Consider a few possibilities. Partnerships like the one recently formed by a group of local agencies to stimulate investment in city housing could be created proactively by City Hall. Law enforcement could share information about crime with various community groups like rehab contractors to steer rehabs to specific high-crime areas, as Boston has done.
If we focus on the dropout rate, maybe the youth crime rate would drop. To create jobs, why not focus on incubating new companies, instead of relying solely on luring big companies to the area? Do the small stuff first.
What is needed is leadership that can put the city administration into an innovating, problem-solving mode. City staff, school administrators, and law enforcement should be given the tools needed to improve the numbers and the authority to innovate, and then be held accountable for results. Most city employees I have met are dedicated and do their job well. But too often I think they are tasked only with enforcing or following certain rules, not with solving real problems. Creating the NET offices was a big step forward. But more must be done to realize their potential as problem-solvers and incubators of new revitalization strategies.
The reality is that suburban residents in Monroe County are no longer dependent upon the city and are no longer willing to shoulder its burdens or elect its leaders. That has finally come home to city dwellers, and it is a bitter pill indeed. For the city to once again command the respect of the other municipalities in the county, it will have to prove itself as their equal, by solving its own problems and becoming a desirable place to live, work, and raise a family for a diversity of ages, incomes, and ethnicities.
Our leaders will do this only when we demand it. It's time for some "tough love": "Fix our city's problems --- or find another job."
Jim Fraser, Evergreen Street, Rochester
Leading the sheep
In the Soviet Union, the government had an active and "pre-emptive" set of agencies that monitored and stifled dissent and fulfilled the functions of homeland security. It was called the KGB.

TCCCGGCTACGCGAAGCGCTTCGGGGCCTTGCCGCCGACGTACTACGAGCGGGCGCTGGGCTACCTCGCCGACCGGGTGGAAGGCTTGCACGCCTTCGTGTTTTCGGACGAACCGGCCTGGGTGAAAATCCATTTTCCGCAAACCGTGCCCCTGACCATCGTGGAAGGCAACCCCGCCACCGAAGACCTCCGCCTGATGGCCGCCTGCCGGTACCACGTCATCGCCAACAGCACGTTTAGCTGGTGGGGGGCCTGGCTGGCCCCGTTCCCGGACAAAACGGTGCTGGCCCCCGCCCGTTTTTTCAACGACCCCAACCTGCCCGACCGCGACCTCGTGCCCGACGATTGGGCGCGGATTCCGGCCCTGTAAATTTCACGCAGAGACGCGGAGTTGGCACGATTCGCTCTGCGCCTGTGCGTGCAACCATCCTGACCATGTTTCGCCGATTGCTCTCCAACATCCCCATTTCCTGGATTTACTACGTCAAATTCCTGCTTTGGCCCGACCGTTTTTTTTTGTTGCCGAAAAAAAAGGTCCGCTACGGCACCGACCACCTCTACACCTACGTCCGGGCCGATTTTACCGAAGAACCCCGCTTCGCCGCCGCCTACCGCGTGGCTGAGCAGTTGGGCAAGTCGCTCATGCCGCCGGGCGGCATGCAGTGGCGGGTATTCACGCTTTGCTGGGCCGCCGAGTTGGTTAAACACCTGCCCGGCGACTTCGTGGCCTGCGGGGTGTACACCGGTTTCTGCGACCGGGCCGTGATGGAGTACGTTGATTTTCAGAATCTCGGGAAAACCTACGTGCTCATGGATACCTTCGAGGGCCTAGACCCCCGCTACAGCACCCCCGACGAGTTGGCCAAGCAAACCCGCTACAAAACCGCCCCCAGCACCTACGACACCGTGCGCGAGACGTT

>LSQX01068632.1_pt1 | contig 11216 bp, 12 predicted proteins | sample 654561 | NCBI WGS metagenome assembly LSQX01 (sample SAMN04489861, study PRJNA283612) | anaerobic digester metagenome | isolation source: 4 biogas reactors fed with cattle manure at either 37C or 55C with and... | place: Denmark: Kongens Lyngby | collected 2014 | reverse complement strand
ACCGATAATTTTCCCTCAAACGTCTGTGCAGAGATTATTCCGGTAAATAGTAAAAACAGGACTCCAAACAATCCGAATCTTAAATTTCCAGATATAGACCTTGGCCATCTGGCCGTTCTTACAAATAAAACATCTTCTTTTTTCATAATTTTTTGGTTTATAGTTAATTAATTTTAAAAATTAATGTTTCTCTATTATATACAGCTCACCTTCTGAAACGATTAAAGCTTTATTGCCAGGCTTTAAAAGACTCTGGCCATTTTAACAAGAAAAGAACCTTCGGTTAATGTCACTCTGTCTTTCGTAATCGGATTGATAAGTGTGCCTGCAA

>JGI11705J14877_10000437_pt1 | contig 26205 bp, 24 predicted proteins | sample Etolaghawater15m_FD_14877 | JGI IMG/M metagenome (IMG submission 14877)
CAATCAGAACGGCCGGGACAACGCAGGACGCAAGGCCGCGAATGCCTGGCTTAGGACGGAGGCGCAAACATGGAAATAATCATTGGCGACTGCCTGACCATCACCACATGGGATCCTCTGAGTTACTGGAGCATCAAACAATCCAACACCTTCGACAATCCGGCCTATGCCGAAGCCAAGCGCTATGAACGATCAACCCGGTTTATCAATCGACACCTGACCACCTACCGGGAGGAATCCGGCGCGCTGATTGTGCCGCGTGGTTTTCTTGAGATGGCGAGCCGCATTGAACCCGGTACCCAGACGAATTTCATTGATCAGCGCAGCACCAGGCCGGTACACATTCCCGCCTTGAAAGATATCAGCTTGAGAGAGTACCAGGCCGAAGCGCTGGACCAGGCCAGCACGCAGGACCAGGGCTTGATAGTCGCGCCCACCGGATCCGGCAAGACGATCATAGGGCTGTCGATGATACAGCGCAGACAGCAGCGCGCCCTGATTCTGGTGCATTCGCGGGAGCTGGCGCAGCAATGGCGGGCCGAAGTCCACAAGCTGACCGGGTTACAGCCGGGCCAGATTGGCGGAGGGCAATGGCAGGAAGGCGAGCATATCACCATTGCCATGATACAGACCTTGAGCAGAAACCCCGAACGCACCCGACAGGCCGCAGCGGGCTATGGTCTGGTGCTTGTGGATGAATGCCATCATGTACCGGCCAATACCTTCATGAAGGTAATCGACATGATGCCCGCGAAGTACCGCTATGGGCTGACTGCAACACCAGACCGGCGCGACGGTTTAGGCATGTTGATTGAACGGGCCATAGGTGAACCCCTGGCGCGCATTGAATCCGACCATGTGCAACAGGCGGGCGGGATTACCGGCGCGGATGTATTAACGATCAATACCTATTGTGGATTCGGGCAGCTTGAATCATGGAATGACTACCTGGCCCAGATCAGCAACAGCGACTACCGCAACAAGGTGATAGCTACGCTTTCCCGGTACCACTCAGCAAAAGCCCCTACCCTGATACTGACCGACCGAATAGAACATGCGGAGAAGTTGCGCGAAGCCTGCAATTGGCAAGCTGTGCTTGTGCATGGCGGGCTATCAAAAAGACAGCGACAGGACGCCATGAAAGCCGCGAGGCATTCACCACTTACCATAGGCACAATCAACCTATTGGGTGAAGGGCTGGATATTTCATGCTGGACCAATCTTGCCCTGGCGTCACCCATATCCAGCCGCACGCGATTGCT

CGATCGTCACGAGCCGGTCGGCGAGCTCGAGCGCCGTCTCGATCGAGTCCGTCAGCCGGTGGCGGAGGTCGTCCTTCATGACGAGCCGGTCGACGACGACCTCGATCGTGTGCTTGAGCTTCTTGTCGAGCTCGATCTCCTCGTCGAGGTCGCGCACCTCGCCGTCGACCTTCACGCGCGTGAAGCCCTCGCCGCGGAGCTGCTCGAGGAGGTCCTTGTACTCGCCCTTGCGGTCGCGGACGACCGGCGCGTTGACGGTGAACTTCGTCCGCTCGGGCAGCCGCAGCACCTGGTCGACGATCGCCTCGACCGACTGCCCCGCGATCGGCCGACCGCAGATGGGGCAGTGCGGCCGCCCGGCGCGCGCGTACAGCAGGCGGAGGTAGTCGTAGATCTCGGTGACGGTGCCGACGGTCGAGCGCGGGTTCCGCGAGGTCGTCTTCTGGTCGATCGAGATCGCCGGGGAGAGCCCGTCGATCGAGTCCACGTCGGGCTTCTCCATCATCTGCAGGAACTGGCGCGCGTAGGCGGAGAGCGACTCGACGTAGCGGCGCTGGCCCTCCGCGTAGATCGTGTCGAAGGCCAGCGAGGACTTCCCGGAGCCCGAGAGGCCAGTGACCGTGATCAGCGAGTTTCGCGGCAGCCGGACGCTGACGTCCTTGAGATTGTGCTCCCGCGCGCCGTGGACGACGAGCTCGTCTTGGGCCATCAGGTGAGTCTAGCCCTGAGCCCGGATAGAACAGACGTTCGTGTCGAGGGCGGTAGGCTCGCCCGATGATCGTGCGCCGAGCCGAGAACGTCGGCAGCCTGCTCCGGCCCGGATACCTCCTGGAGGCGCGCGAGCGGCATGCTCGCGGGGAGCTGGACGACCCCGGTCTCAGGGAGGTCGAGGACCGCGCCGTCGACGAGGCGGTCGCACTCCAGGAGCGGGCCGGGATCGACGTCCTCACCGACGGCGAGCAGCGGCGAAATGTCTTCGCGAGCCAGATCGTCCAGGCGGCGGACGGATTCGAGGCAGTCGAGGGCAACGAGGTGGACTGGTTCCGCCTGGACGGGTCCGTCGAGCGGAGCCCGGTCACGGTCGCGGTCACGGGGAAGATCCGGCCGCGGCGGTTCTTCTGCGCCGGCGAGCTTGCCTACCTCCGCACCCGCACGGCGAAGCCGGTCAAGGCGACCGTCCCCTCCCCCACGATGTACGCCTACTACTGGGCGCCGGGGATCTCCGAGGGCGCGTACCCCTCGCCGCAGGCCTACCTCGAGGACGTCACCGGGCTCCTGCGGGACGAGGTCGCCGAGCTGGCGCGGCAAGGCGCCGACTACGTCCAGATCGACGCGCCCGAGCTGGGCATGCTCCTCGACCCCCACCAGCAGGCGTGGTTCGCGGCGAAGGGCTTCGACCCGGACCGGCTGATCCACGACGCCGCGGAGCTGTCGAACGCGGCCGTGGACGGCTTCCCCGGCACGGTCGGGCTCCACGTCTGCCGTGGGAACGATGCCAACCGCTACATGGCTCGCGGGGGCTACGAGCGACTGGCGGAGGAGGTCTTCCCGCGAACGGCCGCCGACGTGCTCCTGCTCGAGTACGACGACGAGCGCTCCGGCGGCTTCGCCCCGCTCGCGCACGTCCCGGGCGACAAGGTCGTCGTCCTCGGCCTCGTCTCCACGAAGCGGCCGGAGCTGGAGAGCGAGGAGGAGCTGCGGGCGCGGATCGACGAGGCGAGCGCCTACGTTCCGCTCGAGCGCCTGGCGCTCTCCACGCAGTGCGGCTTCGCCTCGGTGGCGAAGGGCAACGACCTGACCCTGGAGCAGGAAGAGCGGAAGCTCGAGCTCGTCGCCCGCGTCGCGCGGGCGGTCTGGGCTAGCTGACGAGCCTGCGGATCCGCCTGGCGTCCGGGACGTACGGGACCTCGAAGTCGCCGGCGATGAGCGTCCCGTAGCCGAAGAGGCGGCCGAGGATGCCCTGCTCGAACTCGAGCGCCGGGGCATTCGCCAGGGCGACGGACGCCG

Nazi Germany had a similar police-state organization, which used both intrusive (sneak and peek searches) and extrusive (arrest on trumped-up charges) means of intimidation for this purpose. It was called the Gestapo.
Both entities were created out of a state need to impose order upon an otherwise unwilling populace, using the pretexts of homeland security and protecting the country from foreign-inspired danger. Their application, however, was tilted towards the elimination of domestic political opposition. That's why they are considered textbook totalitarian regimes.
The old adage is that those who forget their history are doomed to repeat. The American people have been diverted by our dumbed-down public education system and our dawdling, sycophantic media, who are generally more interested in currying corporate and government favors than upholding their duties as our fourth estate.
It is only a stone's throw from a public's allowing government thuggery --- as exhibited during the repression of constitutionally protected dissent in Miami --- to a situation like the West Bank, where the American people will play the part of the Palestinians and the government will play the part of the Israeli Defense Forces.
Retired general Tommy Franks recently stated that in the event of another "terrorist" attack on these shores, the Constitution would go out the window. Judging from Miami's dress rehearsal for martial law, the Constitution is already a moot document. Expect more of the same, especially when the House and Senate pass bills permitting more foreign misadventures like our plans to "deal" with Iran and North Korea.
George Washington was right when he said that if freedom of speech is taken away, then dumb and silent we may be led, like sheep to the slaughter.
Tom Catalano, Rochester